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The Black Sea grain shipment deal must continue and could operate without Russian participation after Moscow’s withdrawal on Monday, Ukrainian President Volodymyr Zelensky said.

Ukraine, Zelensky said in his nightly video address, was a food source for 400 million people. “Africa has the right to stability. Asia has the right to stability,” he said.

Russia halted participation on Monday in the year-old agreement that lets Ukraine export grain through a Black Sea safe shipping corridor, causing concern in poorer countries that price rises will put food out of reach.

Moscow suggested that if demands to improve exports of its own grain and fertilizer were met it would consider resurrecting the deal formally known as the Black Sea Grain Initiative.

The deal brokered by the United Nations and Turkey was hailed as preventing a global food emergency following Russia’s February 2022 invasion of Ukraine and blockade of Black Sea ports.

“Ukraine, the UN and Turkey together can ensure the operation of a food corridor and vessel inspections. This is necessary for the entire world,” Zelensky said.

In a separate message on the Telegram app, Zelensky said that in a phone conversation with United Nations Secretary General Antonio Guterres, the two men agreed “to work together, and with the relevant countries, to renew food security and food shipments by way of the Black Sea.”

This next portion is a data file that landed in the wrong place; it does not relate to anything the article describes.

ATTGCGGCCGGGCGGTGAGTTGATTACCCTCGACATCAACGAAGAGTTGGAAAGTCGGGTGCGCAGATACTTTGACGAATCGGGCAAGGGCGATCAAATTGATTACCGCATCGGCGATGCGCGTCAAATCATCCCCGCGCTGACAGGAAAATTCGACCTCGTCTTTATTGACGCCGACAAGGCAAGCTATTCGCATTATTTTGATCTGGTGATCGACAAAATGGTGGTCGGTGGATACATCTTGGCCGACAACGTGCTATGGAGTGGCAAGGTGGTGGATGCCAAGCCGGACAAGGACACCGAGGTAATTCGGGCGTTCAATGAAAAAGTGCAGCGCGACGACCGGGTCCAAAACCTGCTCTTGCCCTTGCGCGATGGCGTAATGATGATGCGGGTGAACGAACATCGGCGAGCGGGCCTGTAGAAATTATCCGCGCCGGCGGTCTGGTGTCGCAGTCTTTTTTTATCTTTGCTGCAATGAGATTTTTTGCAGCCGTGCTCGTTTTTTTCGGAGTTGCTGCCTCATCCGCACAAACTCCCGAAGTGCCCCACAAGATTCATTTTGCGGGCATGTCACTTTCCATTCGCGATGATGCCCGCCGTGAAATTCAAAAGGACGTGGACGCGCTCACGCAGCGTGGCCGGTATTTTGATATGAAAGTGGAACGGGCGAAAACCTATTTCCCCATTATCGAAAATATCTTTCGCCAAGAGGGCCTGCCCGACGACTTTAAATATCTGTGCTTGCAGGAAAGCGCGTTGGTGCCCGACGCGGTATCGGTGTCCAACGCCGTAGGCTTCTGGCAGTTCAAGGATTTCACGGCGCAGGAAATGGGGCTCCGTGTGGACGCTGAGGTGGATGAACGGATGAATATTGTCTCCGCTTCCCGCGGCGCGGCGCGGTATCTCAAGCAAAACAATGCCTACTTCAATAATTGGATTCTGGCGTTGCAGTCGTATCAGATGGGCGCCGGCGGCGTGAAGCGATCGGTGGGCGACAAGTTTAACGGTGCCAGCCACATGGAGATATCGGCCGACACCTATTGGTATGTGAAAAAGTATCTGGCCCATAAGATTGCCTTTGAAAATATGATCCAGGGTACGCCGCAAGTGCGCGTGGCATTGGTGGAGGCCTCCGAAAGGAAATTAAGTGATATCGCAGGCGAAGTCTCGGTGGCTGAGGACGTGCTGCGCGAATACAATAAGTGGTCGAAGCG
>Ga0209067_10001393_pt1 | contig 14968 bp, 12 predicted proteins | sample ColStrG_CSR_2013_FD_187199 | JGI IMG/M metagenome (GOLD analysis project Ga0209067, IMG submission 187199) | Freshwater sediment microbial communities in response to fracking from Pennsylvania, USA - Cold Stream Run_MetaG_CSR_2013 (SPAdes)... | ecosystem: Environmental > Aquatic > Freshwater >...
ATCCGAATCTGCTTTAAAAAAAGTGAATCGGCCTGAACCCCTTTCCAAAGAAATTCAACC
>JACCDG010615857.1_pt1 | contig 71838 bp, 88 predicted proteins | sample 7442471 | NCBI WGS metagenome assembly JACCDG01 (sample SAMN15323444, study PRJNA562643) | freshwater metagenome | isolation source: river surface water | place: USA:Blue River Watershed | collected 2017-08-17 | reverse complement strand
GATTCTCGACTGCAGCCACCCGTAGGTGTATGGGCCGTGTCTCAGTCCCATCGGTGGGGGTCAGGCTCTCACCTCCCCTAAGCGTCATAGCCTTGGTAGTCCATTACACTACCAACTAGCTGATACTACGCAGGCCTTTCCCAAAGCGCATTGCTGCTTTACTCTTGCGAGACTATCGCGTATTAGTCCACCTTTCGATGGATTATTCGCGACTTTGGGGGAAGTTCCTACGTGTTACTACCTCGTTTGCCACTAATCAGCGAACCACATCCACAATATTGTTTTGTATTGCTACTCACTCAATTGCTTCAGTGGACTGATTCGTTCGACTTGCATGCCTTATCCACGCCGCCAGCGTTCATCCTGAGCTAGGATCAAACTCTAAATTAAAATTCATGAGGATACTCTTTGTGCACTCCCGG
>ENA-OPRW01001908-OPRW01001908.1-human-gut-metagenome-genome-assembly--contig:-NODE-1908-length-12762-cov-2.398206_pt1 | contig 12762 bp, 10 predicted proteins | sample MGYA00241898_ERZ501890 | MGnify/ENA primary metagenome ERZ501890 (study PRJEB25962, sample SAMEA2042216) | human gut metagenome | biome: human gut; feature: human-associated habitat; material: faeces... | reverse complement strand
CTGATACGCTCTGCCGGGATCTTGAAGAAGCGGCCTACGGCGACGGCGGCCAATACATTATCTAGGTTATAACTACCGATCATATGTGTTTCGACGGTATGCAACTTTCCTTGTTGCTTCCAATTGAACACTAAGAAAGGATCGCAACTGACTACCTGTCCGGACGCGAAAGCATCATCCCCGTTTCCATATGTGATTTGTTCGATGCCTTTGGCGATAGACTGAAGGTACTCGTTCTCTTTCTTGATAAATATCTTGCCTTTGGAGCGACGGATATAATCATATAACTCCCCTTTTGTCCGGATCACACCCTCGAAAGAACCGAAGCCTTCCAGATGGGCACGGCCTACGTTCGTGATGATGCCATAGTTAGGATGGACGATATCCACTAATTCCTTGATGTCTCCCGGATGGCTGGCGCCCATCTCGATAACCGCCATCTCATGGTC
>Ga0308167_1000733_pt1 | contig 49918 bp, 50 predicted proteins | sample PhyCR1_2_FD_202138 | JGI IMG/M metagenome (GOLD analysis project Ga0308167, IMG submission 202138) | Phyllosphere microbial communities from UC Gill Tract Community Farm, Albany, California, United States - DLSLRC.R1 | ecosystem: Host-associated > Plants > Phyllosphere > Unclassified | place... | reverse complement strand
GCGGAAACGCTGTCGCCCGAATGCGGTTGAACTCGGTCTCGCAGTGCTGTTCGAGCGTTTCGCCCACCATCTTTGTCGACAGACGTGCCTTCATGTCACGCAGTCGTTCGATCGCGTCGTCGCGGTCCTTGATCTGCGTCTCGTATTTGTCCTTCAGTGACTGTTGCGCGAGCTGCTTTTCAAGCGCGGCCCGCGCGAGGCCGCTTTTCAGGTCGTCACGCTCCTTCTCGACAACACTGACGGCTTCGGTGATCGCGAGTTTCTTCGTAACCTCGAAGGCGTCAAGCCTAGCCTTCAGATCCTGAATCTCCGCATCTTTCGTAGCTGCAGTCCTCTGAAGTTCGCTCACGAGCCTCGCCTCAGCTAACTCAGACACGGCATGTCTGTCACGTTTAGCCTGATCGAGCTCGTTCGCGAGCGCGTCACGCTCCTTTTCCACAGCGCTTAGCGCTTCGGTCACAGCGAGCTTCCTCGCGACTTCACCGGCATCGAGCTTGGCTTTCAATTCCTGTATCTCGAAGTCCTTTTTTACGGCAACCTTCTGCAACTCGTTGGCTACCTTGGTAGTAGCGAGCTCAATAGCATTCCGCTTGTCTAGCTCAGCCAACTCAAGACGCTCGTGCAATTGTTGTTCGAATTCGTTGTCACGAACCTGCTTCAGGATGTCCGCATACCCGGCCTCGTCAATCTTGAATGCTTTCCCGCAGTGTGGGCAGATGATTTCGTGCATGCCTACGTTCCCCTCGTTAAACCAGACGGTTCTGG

In his video message, the Ukrainian president said the world now “has the opportunity to show that blackmail is not allowed for anyone … We must all ensure security, protection from Russian madness.

“The Black Sea Grain Initiative can and should continue to operate – if without Russia, then without Russia.”

Foreign Minister Dmytro Kuleba, who is in New York this week to participate in a UN Security Council meeting, urged Russia to stop “playing hunger games.”

Also Monday, White House National Security Council spokesman John Kirby said the United States will continue to work with other countries to ensure movement of grain out of Ukraine.

The deal in place for the last year expired on Monday after Russia quit and warned it could not guarantee the safety of ships in a move the United Nations said would “strike a blow to people in need everywhere.”

The United States is not considering using U.S. military assets to help protect grain shipments, Mr. Kirby said.

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